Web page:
Game of the Month November, 2003:

I'm still scared of that damn Swirl
System: Atari 2600 Developer: Howard Scott Warshaw
It's kind of funny to think about a game being made by just one person, especially when you consider that when you finish most modern games, the credits seem to roll on forever. But Yars Revenge is just that - a game made by only one person, and imo, it was the best game that person, Howard Scott Warshaw, ever made. What started out as a botched attempt at an Atari 2600 version of Star Castle was to become one of my all-time favorite Atari 2600 games, and it's one that really stands the test of time well. You take control of a giant mutant fly, called the Yar, that's on a mission to destroy the evil Qotile. The Qotile destroyed one of the Yar's home planets without provocation, but exacting vengeance isn't going to be easy. The Qotile is surrounded by a formidable shield and has several deadly weapons at its disposal.

Pretty, pretty colors...

Situated at the right side of the screen is the Qotile, continually moving up and down, and protected by a shield that has to be eaten or blasted away. Once you have a clear shot on the Qotile, you must fire your Zorlon cannon and score a direct hit to destroy it. The Zorlon Cannon is produced by touching the Qotile or eating a piece of the shield, and you must clear its path after firing it, because even though it's your weapon, it's just as deadly to the Yar as it is to the Qotile. Killing the Qotile results in a cataclysmic and dazzling explosion. Sounds easy enough, but you have to watch out for the Qotile's arsenal: The homing missile and the Swirl. The homing missile follows the Yar around the screen constantly, and it cannot be stopped. The only place where you are safe from it is in the Neutral Zone. But you are never safe from the Swirl, the Qotile's alter-ego, that appears when it changes a certain color. The Swirl is a blood-thirsty beast, sometimes firing off right away, and other times taking it's dear sweet time as if trying to psyche you out, but always aiming itself right for you.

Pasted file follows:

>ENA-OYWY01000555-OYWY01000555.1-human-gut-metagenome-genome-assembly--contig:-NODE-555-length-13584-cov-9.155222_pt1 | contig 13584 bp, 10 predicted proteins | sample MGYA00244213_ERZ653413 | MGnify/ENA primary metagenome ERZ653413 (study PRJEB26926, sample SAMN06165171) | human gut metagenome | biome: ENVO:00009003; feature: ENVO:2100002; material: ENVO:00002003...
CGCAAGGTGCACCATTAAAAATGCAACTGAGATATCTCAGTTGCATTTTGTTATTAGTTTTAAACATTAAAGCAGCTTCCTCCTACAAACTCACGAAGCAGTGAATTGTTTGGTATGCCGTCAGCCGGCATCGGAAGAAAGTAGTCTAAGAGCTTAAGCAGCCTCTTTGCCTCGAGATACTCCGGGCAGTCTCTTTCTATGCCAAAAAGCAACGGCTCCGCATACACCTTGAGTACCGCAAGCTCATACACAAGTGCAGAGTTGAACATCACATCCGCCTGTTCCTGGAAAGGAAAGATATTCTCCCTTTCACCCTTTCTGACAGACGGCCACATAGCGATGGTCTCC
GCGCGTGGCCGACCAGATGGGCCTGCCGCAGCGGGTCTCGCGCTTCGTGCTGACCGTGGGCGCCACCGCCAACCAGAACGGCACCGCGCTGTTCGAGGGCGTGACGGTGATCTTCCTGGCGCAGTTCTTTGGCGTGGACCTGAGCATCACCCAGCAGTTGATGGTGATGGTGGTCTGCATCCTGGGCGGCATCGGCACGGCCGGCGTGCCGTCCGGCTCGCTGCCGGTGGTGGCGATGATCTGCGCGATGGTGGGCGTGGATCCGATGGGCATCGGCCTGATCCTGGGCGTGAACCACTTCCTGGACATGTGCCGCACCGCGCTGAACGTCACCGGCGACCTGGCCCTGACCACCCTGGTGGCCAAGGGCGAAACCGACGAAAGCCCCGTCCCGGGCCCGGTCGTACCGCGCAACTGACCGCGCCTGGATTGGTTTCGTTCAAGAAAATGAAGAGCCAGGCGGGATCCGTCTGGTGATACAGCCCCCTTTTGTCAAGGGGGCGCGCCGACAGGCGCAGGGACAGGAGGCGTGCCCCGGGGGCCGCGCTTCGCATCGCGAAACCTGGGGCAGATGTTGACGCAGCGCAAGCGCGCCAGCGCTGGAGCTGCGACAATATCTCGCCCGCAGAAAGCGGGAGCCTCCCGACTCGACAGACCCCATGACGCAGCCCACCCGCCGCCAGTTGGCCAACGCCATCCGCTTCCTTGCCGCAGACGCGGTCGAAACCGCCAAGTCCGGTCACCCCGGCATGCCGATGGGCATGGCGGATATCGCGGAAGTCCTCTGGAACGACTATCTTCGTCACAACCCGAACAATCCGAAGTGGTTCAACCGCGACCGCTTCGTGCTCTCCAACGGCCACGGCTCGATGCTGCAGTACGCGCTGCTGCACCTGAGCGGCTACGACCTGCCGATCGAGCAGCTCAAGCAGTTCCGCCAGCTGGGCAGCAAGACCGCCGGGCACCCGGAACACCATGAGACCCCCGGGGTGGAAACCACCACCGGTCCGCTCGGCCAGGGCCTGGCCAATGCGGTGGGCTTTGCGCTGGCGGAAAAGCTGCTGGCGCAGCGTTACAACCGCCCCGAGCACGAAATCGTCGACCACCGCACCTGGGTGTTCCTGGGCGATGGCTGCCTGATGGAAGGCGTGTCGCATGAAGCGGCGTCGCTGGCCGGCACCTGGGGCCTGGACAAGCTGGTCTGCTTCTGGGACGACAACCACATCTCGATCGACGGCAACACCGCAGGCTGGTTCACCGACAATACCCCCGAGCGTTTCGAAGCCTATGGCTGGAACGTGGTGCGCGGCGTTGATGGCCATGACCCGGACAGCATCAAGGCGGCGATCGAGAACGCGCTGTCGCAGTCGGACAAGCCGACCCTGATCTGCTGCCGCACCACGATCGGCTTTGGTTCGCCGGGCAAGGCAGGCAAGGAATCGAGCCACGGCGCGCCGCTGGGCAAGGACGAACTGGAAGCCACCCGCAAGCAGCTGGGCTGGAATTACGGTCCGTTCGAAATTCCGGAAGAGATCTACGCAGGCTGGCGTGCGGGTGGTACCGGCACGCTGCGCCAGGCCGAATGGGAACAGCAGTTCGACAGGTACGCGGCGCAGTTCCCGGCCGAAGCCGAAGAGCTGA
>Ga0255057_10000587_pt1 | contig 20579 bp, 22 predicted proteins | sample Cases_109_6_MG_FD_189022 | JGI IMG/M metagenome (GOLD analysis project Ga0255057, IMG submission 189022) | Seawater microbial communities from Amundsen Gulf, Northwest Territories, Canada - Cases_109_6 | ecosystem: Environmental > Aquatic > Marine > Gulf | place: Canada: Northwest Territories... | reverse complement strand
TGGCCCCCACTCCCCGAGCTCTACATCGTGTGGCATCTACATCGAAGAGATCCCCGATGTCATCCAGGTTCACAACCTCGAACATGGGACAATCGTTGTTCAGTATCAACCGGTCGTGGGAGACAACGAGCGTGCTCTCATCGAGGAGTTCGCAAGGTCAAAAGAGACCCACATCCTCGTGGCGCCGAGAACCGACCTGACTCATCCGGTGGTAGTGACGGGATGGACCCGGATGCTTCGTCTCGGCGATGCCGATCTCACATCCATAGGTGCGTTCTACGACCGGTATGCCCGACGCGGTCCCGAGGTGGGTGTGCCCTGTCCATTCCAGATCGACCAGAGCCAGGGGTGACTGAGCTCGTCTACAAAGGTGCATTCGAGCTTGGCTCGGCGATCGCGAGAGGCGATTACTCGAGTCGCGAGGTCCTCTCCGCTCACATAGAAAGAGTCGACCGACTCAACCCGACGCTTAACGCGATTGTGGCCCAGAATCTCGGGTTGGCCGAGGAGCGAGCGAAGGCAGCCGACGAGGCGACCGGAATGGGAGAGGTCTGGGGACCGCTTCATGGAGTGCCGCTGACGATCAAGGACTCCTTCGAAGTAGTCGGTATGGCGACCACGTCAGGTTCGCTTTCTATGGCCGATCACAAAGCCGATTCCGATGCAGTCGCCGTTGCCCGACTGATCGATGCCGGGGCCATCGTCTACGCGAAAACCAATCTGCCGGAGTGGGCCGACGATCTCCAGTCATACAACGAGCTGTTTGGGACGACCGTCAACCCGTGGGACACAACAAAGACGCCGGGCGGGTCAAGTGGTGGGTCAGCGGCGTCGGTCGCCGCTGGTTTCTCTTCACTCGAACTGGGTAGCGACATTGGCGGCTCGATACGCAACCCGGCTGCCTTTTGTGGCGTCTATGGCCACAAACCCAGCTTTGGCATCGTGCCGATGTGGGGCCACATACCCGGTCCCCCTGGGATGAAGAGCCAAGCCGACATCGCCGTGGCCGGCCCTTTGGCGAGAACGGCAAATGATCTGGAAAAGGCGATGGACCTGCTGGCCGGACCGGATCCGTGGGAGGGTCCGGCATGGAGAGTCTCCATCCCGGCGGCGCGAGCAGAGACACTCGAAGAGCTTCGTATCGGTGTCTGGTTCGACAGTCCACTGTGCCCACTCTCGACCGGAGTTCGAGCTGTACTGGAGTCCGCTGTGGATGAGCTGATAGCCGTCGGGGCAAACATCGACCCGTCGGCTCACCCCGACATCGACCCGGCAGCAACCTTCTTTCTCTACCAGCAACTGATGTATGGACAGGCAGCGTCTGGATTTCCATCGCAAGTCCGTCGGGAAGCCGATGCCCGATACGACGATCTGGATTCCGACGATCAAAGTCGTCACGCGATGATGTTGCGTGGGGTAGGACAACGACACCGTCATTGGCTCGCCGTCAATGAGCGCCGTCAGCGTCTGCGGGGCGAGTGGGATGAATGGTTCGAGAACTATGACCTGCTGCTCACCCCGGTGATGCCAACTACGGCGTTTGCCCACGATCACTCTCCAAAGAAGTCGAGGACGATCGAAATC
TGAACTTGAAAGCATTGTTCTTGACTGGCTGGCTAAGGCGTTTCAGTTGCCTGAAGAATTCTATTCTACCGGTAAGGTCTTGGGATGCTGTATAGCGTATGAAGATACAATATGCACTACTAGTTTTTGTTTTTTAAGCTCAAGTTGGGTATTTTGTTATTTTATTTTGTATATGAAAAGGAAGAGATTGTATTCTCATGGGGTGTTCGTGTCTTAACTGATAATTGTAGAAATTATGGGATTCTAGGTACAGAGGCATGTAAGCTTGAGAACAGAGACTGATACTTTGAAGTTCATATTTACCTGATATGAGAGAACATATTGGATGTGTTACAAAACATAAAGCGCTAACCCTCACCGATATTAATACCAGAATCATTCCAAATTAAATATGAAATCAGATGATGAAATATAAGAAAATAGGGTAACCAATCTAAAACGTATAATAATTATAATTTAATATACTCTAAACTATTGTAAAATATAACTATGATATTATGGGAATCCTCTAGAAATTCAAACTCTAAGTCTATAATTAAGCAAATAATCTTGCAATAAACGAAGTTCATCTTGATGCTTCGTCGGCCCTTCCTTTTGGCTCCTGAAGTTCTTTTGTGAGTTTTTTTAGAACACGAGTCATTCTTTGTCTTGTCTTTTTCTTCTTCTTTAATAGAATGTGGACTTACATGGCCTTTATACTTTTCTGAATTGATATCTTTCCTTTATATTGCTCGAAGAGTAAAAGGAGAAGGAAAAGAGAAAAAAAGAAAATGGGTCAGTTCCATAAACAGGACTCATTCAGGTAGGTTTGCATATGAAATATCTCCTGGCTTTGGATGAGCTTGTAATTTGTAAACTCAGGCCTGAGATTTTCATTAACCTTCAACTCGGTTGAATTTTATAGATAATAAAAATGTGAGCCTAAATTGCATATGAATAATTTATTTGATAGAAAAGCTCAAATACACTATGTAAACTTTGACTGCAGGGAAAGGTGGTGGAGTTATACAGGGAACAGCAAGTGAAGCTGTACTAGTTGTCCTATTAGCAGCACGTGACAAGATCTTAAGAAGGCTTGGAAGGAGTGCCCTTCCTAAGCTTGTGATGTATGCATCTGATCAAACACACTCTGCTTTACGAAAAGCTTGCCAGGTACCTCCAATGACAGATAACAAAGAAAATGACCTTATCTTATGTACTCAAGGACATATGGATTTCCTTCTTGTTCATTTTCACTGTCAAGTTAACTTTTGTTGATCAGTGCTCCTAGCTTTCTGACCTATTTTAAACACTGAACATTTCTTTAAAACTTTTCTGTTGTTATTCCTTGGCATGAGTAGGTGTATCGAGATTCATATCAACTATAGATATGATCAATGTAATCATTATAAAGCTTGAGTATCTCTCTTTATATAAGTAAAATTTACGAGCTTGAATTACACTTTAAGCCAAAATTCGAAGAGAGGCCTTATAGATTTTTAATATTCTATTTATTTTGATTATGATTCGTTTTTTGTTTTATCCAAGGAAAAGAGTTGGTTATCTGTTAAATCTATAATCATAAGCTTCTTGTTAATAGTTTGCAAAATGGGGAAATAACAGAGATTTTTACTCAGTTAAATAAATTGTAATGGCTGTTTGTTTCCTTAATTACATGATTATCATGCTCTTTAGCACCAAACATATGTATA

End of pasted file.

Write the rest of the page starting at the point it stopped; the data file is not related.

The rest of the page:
There's not supposed to be only half a Neutral Zone. Stupid emulators.

Most Atari 2600 games looped endlessly, and there was no real way to get an ending. You simply played until you either ran out of lives, or turned it off. Yars Revenge is no exception, but it's dynamic elements were more diverse than many other games in which the only change on subsequent rounds would be the speed at which everything moves. Although speed of some elements does increase (such as the Homing Missile and the Swirl's firing speed), it doesn't end there. The Swirl will eventually start firing three times as often and will even learn to turn in mid-air to come after you! When I was a child, I found the Swirl kind of scary, and the first time I ever saw it turn in mid-air, it was somewhat of a shock - I didn't like the idea of a game character that seemed to have a mind of its own (but it's funny when I think back on it now). Other elements change, too, such as the type of shield that surrounds the Qotile, and the disappearance of the Neutral Zone in some rounds. With complete movement around the entire screen, Yars Revenge has really fluid control that pairs well with a Sega Genesis controller.

Even if you've never liked an Atari 2600 game before, Yars Revenge is one that I recommend giving a spin. Forget how HSW's E.T. game supposedly helped crash the video game industry - this was his finest moment.

Yars Revenge Links

  • My Yars Revenge Review - A complete review of this fantastic game.
  • The Almighty Guru's Yars Revenge Page - More praise and Dean made a remake of the game.


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